On the trial of this habeas corpus proceeding the court erred in denying appellant's petition and in remanding him to the sheriff for the reason that the trial judge admitted in evidence the record of the testimony of two witnesses for appellee who testified on the first trial (over the objection that the showing that the witnesses were inaccessible was based on hearsay and on evidence not admissible as an exception to the hearsay rule) that the letters shown were records made in the due course of business contemplated by the rule making such evidence admissible.
On the second trial before the trial judge he denied the petition for habeas corpus and remanded the appellant to the appellee, from which judgment the appellant appeals. The only question in the case is whether the court properly admitted in evidence that part of the transcript of evidence on the first trial which contained the testimony of two witnesses who resided in Louisiana. The testimony of one showed that the appellant was the person named in the indictment and extradition papers and the testimony of the other witness was to the effect that appellant was in the State of Louisiana on the date he was charged by the grand jury in Louisiana with committing the felony, the basis of the extradition proceedings. The showing by the appellee as a basis for the introduction of the record of the testimony of the two witnesses was two letters from the Assistant District Attorney for the Fourth Judicial District of the State of Louisiana, as follows: "Mr. George A. Horkan, Jr. District Attorney Southern Judicial Circuit P. O. Box 682 Moultrie, Georgia 31768
Re: Extradition--James Sabo
Dear Mr. Horkan:
This will acknowledge your letter of July 28, 1970, advising that the extradition hearing in the above styled cause of action has been continued to August 7, 1970. I have conferred with Deputy Sheriff William O. Causey concerning his appearance in your district at this hearing. Mr. Causey will be unable to attend the hearing at this time because of previous commitments involving criminal investigations of his office. It is my understanding that this will not drastically interfere with the presentation of the case for the State of Louisiana in this matter. Thanking you for your courtesy and assistance to the State of Louisiana in these proceedings, and with best regards, I am, Very truly yours, /s/ Gilbert T. Brown, Jr. Asst. District Attorney GTB/obm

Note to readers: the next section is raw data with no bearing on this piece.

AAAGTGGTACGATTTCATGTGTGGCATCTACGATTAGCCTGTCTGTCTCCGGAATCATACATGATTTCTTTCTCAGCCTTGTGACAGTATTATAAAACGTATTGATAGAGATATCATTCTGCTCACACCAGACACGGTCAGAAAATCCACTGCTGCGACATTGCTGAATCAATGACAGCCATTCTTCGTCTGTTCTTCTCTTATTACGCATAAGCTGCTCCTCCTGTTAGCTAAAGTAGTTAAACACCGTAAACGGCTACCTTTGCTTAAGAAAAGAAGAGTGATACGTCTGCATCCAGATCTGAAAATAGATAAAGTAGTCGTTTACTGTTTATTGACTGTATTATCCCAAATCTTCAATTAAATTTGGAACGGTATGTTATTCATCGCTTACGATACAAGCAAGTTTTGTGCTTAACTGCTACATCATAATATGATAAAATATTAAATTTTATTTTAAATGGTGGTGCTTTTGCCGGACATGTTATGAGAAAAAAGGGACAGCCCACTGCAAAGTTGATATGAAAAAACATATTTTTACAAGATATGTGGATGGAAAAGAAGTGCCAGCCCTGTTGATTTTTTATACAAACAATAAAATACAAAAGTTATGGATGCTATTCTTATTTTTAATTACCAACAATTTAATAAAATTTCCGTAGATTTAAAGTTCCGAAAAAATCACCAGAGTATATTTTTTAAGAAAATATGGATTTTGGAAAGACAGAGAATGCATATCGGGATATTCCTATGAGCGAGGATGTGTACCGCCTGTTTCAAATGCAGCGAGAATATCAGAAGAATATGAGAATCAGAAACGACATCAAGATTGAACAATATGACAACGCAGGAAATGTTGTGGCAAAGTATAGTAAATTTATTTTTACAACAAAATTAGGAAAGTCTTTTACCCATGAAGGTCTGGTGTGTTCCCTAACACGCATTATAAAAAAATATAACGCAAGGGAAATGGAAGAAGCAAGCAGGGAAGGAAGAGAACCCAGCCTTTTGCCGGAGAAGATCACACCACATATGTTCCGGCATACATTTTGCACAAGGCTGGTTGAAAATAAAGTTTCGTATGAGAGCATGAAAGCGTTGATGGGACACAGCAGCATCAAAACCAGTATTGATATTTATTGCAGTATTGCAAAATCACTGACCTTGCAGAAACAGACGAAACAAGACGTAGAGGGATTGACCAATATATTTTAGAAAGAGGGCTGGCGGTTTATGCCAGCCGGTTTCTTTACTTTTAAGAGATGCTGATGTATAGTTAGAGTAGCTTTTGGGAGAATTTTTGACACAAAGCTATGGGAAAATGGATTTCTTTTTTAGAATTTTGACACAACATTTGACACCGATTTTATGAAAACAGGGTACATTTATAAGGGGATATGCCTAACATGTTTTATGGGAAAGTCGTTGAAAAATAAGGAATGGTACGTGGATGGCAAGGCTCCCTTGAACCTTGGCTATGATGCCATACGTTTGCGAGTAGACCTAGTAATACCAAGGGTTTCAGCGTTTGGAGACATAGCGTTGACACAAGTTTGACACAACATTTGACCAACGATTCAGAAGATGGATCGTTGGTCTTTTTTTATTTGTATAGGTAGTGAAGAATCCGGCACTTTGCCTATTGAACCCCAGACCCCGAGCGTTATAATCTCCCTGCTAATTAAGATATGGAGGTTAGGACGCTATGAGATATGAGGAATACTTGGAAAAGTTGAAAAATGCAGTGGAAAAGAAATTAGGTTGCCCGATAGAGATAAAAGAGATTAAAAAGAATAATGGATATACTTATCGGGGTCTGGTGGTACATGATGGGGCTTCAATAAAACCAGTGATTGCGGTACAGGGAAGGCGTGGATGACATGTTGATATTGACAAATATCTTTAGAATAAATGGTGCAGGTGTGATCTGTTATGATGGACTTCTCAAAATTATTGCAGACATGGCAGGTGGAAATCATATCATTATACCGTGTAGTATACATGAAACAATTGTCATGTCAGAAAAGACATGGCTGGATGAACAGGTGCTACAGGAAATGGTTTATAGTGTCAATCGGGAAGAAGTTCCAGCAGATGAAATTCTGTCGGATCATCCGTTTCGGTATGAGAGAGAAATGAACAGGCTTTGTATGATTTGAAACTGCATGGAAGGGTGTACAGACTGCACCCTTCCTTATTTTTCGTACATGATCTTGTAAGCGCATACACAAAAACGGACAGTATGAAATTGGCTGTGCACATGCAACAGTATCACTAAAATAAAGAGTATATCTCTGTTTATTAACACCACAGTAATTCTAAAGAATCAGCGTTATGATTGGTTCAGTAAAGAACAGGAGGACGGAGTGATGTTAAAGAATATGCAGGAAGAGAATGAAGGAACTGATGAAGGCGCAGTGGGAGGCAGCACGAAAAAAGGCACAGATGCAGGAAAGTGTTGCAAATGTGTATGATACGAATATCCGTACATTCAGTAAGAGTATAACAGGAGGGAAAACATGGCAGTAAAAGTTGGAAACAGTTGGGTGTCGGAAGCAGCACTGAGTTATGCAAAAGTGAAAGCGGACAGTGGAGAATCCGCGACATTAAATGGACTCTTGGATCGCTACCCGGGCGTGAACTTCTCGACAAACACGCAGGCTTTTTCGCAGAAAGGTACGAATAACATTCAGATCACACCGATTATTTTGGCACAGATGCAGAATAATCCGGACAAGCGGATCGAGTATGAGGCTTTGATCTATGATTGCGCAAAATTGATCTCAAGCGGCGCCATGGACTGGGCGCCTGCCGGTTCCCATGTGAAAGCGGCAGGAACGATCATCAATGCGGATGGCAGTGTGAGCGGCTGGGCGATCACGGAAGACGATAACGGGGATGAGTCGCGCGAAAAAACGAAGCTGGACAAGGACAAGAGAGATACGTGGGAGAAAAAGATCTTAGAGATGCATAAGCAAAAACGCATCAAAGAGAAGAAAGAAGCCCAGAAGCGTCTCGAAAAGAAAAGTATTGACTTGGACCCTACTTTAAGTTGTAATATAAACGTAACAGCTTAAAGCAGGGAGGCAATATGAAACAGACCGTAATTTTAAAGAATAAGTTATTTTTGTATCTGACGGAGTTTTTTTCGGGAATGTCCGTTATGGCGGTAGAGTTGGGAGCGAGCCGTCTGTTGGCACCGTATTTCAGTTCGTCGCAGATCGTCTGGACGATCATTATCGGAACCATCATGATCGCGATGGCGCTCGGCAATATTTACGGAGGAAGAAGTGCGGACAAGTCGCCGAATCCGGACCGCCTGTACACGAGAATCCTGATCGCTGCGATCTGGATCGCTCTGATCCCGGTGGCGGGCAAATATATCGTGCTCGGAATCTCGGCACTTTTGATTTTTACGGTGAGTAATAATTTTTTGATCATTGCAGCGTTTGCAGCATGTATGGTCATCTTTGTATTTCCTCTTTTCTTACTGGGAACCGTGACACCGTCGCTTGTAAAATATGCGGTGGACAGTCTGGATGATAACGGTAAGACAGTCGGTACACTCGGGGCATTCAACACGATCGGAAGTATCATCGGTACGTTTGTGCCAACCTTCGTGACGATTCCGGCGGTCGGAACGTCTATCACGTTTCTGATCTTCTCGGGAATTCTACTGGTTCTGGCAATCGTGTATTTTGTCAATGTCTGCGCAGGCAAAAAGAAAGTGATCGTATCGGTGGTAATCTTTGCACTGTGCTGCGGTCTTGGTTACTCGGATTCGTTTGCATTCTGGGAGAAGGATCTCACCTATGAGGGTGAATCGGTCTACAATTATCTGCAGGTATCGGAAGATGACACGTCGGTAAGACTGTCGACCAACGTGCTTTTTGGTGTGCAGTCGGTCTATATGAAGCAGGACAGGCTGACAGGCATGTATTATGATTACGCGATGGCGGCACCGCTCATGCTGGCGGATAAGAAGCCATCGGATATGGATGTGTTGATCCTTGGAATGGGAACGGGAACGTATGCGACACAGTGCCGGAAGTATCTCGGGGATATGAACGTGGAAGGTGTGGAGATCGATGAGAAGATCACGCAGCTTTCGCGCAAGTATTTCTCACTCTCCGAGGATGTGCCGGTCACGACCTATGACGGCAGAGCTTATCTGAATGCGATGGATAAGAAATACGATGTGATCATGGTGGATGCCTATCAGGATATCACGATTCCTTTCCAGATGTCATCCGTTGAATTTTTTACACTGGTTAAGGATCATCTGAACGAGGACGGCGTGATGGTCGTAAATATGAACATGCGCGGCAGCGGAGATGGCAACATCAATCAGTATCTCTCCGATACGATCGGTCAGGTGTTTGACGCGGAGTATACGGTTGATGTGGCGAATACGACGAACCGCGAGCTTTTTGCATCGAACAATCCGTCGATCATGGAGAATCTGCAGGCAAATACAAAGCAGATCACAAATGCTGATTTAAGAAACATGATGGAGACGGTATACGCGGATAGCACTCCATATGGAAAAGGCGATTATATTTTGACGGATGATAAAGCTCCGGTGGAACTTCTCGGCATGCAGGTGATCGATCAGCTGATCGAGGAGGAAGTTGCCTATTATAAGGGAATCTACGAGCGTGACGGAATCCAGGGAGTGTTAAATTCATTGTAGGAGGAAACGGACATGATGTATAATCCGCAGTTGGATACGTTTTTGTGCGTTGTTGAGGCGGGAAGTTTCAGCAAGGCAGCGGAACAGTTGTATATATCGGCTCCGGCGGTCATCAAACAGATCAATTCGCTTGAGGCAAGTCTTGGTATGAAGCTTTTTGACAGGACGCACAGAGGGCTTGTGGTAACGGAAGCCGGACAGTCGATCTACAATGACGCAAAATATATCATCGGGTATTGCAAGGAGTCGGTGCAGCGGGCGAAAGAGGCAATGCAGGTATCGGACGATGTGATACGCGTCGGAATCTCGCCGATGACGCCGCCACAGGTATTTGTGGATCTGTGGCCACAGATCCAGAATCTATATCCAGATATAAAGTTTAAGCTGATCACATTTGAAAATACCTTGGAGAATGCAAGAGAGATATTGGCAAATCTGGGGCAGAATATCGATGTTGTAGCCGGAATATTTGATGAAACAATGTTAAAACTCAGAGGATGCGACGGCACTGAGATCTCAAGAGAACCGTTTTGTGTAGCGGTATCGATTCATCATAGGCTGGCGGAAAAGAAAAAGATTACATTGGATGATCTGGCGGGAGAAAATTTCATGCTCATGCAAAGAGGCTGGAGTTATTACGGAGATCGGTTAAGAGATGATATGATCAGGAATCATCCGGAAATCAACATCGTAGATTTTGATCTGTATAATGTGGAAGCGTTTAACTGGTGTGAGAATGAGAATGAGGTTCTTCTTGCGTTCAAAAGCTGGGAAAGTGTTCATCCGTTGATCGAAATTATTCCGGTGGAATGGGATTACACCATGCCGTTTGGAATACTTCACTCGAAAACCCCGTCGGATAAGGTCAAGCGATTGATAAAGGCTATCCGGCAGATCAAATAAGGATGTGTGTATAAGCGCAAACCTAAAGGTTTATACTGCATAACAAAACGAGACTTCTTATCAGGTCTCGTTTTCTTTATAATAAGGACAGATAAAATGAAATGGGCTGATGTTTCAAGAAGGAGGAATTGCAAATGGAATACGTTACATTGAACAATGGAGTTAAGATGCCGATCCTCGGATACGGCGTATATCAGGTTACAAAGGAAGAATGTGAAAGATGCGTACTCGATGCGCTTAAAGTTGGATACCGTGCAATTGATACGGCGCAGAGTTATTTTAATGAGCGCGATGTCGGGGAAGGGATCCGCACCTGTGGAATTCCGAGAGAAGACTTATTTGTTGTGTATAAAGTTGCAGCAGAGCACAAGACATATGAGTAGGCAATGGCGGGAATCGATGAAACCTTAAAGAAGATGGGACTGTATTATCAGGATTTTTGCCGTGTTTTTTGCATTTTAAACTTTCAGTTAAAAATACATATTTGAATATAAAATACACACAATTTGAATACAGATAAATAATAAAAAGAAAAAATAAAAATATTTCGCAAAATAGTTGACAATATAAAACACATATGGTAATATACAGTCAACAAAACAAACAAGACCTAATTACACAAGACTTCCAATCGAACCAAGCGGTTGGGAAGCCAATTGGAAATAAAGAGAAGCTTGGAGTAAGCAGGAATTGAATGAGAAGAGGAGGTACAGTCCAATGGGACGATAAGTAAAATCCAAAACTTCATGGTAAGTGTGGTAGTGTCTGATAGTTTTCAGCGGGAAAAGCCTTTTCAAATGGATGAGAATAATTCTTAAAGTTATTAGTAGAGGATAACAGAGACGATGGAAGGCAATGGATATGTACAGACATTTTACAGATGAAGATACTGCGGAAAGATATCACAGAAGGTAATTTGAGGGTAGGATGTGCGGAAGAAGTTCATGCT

218 SABO v. FUTCH. (227 cc: Deputy W. O. Causey Sheriff's Office Monroe, Louisiana 71201" "Mr. Geo. A. Horkan, Jr. District Attorney P. O. Box 682 Moultrie, Georgia 31768
Re: Extradition--James Sabo
Reference your letter of June 25, 1970, we have interviewed Sharon K. George relative to reappearing in your court in connection with the extradition of James Sabo. Mrs. George is in advanced pregnancy and cannot make the trip at this time. She has moved from Monroe to an adjacent parish which caused this delay
In advising you. I am writing you this information and will confirm by telephone prior to your receiving this letter. Thanking you, I am, Very truly yours, /s/ Gilbert T. Brown, Jr. Asst. District Attorney"
"The language of the statute suggests that the writing must be made as a memorandum or record rather than for some other purpose this is true, letters frequently would not qualify as they are usually written for the purpose of communicating rather than recording information." Green, Georgia Law of Evidence, 312, p. 616. The fact that letters were received in the regular course of business is not sufficient to identify the signatures of the person who purportedly signed the letters. Lumpkin v. Provident Loan Society, 15 Ga. App. 816
, 817 (84 SE 216
). See also Maryfield Plantation v. Harris Gin Co., 116 Ga. App. 744 (159 SE2d 125)
; Estill v. Citizens & Southern Bank, 153 Ga. 618
(6a) (113 SE 552
); Standridge v. Standridge, 224 Ga. 102 (160 SE2d 377)
; Tanner v. State, 213 Ga. 820
, 823 (102 SE2d 176
The court erred in admitting in evidence the two letters above quoted and in remanding the appellant to the appellee.